Tardive dyskinesia (TD) is an often disabling hyperkinetic movement disorder caused by exposure to dopamine receptor blocking agents. Although initially thought to most commonly occur with typical antipsychotics, the incidence is likely similar with atypical antipsychotics and antiemetics such as metoclopramide. Increased prescribing of these agents as well as low rates of remission have contributed to a rising prevalence of TD. Although this condition was described nearly 60 years ago, it is only within the past year that two novel therapeutic agents were FDA approved. Characterization of the VMAT2 inhibitor tetrabenazine, which was identified as a therapeutic agent for TD in older clinical trials, has yielded two distinct pharmacologic strategies to optimize response. The first strategy, used to create deutetrabenazine, employed deuterization of tetrabenazine to stabilize the pharmacokinetics and eliminate high peak plasma levels. The second strategy was the creation of a prodrug, valbenazine, for the two most active isoforms of tetrabenazine that also resulted in more stable pharmacokinetics and eliminated peak plasma levels. Both agents have been demonstrated to be effective and safe for the treatment of TD in multicenter, controlled trials and their development has led to a resurgence of interest in the characterization and treatment of this movement disorder.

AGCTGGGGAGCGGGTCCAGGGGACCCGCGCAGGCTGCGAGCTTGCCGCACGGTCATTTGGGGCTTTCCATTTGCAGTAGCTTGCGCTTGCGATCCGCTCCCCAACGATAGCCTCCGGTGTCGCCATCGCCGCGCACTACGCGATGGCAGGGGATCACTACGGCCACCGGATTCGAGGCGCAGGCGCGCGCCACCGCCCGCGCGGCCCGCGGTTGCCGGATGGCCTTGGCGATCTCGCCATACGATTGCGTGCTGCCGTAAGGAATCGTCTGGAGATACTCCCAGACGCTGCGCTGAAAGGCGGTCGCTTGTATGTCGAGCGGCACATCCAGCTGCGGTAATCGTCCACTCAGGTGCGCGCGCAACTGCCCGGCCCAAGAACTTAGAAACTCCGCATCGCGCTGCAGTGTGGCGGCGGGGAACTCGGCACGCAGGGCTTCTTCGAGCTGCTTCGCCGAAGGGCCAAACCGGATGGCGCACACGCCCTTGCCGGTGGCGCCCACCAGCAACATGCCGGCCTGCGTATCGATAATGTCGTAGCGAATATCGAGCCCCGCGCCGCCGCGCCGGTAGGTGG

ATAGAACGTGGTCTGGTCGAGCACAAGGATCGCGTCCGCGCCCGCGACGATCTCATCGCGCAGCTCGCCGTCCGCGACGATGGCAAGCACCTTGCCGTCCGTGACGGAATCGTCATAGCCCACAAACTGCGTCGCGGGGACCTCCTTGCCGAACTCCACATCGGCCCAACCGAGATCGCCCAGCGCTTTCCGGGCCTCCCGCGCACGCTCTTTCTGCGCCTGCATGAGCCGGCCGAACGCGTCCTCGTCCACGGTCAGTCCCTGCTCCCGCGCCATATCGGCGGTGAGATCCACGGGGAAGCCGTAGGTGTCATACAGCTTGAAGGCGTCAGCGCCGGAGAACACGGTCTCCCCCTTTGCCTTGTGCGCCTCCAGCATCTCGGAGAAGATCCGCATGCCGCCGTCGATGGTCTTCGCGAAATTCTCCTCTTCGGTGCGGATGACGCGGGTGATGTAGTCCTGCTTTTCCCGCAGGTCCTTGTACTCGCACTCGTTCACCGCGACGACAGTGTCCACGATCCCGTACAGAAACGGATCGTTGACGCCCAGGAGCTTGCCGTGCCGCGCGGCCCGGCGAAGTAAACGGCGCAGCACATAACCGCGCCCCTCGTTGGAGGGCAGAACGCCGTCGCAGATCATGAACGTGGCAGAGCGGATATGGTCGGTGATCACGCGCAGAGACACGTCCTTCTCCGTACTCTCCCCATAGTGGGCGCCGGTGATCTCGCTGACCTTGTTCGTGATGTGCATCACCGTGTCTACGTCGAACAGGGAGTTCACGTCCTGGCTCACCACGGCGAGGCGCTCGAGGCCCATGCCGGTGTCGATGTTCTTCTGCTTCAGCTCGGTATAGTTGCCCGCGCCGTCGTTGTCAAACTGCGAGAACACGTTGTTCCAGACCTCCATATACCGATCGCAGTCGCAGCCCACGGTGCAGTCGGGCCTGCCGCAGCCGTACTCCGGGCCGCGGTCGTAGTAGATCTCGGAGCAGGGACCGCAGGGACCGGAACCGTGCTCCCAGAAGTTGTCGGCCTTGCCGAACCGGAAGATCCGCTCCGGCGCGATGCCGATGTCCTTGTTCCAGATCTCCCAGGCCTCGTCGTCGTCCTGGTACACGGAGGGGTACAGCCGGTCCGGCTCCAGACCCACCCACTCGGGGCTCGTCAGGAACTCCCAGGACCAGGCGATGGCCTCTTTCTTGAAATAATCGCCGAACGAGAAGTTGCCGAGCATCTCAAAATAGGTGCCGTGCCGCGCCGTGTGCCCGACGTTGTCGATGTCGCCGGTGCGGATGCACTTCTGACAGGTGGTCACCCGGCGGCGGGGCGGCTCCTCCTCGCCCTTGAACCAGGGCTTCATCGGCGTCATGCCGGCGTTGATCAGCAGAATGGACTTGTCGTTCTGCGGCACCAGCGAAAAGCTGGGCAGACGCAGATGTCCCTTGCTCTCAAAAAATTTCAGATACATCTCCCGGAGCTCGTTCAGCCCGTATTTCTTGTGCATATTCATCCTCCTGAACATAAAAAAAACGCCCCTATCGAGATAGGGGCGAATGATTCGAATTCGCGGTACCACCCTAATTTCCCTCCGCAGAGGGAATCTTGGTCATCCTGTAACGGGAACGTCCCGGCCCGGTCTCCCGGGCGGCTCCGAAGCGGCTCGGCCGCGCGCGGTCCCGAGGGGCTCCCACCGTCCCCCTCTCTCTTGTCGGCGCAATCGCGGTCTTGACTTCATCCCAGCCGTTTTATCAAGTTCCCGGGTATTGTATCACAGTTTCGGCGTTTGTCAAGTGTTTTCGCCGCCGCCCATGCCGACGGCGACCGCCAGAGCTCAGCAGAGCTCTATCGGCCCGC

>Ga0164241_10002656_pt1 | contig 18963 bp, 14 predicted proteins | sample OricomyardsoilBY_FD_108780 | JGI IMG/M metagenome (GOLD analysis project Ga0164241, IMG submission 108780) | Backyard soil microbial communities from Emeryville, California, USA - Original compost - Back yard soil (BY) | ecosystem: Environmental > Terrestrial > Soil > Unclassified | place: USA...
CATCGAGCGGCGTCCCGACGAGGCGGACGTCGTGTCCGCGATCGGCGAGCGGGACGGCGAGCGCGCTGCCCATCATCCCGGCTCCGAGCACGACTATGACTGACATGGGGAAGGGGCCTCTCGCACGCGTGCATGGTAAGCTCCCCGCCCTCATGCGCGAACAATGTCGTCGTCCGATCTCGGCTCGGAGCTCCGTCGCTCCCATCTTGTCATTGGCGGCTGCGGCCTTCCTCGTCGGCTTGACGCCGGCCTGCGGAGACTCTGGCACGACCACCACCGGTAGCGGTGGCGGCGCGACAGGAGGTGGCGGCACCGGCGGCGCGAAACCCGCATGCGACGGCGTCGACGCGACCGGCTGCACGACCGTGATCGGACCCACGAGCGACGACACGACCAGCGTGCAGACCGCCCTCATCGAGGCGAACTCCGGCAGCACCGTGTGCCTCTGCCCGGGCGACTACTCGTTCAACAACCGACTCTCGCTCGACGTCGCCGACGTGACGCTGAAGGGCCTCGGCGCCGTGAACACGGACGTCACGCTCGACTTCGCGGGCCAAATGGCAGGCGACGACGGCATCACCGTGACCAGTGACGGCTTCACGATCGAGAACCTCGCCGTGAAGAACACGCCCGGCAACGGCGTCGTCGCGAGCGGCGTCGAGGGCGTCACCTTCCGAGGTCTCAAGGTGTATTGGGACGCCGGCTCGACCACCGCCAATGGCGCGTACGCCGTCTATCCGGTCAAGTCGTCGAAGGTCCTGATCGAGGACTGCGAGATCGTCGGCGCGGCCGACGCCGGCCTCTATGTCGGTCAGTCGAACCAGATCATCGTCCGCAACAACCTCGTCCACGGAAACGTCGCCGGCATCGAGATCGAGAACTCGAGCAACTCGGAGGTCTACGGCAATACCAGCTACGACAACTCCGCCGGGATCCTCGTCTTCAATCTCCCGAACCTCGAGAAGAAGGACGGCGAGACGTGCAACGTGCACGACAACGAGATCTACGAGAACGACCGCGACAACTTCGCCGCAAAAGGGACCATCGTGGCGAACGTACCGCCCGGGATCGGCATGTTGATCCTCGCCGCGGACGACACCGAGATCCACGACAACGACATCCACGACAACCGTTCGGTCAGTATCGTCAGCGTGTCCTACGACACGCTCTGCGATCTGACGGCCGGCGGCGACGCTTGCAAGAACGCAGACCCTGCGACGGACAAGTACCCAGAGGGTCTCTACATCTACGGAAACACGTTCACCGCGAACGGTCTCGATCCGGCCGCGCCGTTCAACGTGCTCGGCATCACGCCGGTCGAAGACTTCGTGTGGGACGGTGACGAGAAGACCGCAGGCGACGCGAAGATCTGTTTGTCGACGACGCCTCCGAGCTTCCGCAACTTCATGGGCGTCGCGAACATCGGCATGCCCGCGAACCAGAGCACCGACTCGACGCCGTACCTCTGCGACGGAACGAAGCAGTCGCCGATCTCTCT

Scorr, L. M., & Factor, S. A. (2018, June 15). VMAT2 inhibitors for the treatment of tardive dyskinesia. Journal of the Neurological Sciences. Elsevier B.V. https://doi.org/10.1016/j.jns.2018.02.006